Christian Mission: How Christianity Became a World Religion
Christian Mission: How Christianity Became a World Religion
Dana L. Robert
Wiley-Blackwell, 2009
232 pp., $31.95

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Jason Byassee

Holy Space in Uganda

Anglicans, Catholics, and martyrs.

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The Catholics have built a magnificent shrine at Namugongo. It is shaped like a traditional Bugandan hut, with 22 pillars reaching to the heavens, symbolizing the 22 Catholic martyrs. If from the outside it looks unfortunately like an enormous lunar module, on the inside it looks like heaven, with oceans of dark mahogany. The altar is built over the spot where one Charles Lwanga died, and his bones and ashes are visible if you kneel down low enough (not a bad posture for any Christian). A photo on the wall shows Pope Paul VI kneeling to kiss the spot, as millions have since his visit. "Two hundred and thirty popes came and went before one visited Africa," a tour guide told us, explaining the continent's love for the pope who canonized of the Uganda Martyrs. A number of nuns seem to spend all their time at the shrine, like Simeon and Anna in the temple, awaiting their savior.

To say the Anglican shrine was a letdown would be a vast understatement. The Anglicans had no commemorative structure until the announcement of Paul VI's upcoming visit in the late 1960s. So they built a historic reconstruction of the event. Statues of martyrs bound in reeds lie in a hut, as though about to be burned. In another corner of the yard sits a re-creation of the executioner's hut. A plaque says a certain tree grows in the spot where a previous tree stood which had been a site of torture before the martyrdoms. Another commemorates Paul's visit. Other plaques teach of famous conversions: the executioner of the Ugandan martyrs and eventually the kings of Buganda who succeeded Mwanga.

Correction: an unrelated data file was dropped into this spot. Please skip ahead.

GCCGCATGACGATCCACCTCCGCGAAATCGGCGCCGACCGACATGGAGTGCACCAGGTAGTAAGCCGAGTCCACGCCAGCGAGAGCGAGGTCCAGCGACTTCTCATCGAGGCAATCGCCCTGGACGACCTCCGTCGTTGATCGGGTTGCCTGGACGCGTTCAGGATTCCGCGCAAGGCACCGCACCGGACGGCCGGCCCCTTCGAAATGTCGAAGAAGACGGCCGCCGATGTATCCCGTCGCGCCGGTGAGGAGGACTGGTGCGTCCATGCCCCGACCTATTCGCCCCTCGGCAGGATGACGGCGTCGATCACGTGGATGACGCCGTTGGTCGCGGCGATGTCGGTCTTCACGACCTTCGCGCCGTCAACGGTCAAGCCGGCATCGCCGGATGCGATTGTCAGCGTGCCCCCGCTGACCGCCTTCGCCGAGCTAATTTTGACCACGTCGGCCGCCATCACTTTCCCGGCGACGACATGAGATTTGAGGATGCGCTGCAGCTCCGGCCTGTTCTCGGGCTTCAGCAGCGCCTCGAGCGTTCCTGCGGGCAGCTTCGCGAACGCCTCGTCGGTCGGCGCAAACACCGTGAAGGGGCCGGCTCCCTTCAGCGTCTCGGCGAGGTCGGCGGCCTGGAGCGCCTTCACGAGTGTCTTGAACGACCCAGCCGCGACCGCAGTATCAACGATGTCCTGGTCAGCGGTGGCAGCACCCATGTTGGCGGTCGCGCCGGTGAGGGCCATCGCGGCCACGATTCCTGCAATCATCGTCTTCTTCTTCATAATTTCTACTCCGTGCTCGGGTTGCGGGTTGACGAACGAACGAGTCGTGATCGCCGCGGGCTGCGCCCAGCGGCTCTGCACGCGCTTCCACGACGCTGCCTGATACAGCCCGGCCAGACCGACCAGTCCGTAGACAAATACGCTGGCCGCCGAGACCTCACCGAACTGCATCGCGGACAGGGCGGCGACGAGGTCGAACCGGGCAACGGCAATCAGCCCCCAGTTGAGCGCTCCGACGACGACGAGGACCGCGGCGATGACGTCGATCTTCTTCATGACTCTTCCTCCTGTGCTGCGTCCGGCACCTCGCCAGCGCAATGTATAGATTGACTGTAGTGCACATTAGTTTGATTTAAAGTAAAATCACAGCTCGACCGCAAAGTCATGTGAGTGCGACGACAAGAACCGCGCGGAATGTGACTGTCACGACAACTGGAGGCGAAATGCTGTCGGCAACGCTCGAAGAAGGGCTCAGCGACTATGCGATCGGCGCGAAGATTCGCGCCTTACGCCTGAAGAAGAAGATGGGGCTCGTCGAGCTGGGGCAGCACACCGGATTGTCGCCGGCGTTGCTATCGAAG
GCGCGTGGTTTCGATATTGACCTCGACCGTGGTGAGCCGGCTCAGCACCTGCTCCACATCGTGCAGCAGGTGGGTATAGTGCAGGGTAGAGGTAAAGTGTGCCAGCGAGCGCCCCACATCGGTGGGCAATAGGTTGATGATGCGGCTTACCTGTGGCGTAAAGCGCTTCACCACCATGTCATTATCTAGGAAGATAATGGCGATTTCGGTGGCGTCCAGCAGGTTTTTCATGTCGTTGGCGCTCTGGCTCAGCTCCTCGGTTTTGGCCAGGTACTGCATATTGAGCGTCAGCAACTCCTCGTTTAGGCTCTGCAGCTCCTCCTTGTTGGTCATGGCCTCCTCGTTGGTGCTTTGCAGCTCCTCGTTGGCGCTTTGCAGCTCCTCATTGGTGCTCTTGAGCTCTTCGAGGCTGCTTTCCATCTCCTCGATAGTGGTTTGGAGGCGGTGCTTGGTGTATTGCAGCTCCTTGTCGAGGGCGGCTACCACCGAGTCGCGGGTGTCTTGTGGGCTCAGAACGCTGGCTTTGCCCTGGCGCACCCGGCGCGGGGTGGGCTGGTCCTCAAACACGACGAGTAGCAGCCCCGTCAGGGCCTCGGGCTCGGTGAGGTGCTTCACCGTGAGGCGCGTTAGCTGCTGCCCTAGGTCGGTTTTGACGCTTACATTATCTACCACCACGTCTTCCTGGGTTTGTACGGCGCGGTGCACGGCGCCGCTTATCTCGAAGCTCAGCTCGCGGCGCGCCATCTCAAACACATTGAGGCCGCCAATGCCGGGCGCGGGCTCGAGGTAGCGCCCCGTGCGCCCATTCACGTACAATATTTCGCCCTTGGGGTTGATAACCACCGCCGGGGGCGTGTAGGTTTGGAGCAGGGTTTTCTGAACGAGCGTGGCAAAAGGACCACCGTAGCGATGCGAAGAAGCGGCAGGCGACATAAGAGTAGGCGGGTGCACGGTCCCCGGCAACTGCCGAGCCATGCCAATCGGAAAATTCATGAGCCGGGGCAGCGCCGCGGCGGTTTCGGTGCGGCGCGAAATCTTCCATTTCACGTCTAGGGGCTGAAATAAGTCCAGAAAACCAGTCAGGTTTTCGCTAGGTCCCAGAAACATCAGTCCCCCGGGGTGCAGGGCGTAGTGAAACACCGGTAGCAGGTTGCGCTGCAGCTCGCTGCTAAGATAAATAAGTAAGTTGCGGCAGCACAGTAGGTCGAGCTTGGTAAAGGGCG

The church in the place is in pitiful shape. The cross above the steeple is crooked. Windows in plastic, not stained glass, are shattered. Pews are arranged haphazardly. Chickens and dogs wandered the yard. No tour guide was even present when we arrived, so we showed ourselves in. Even if one wanted to kneel or pray, there is no place to do so. This is Protestantism to the nth degree: historical re-creation, stories of famous conversions, and no provision to hallow ground or bones.

Things were little better at the magnificent Anglican cathedral of Namirembe, one of the grandest ecclesial structures in east Africa. I went in and asked to see the tombs of Bishop Hannington and of his successor and fellow martyr-bishop Janani Luwum, killed for standing up to the dictator Idi Amin. In a beautiful gesture, he was originally buried beside Hannington—one Episcopal opponent to tyrants at rest by another.

The receptionist at the cathedral glared in response to my question. "Luwum has been moved. Hannington is out back." I went looking for the cemetery and found it in disarray. Vines grew over stones. The grass was not cut. There was far more mud to traverse than sidewalk. I couldn't find the man whose last words were "Tell the king I die for Uganda." I almost gave up, till I saw his stone off to the side, out of view, with nothing to distinguish it from any of the other graves. At least his last words were etched there. Perhaps the dying words explain the lack of reverence: they can be interpreted a bit too messianically for Protestant taste.

Anglicans have long claimed that their church occupies a middle ground between Protestant and Catholic, with elements of each. To my mind, why be Anglican at all if not to worship with smells and bells—and, among some Anglo-Catholics, with Latin and bones? But the Church Mission Society that evangelized East Africa was as low-church as one can be, and that heritage persists in Ugandan Anglicanism.

Ugandan Anglicans are right to be wary of pagan elements in drinking holy water and kissing bones. Catholics themselves have pastoral admonitions they'll make against moments of excess, even if they don't heed them as often as we might like. It would be hard to argue against money going to evangelism or feeding Uganda's legions in poverty. But I felt deprived of a place to pray at Hannington's grave, a kneeler at the Anglican Uganda Martyrs shrine, maybe even a place to touch reminding me of the quite physical death of the martyrs in imitation of Christ.

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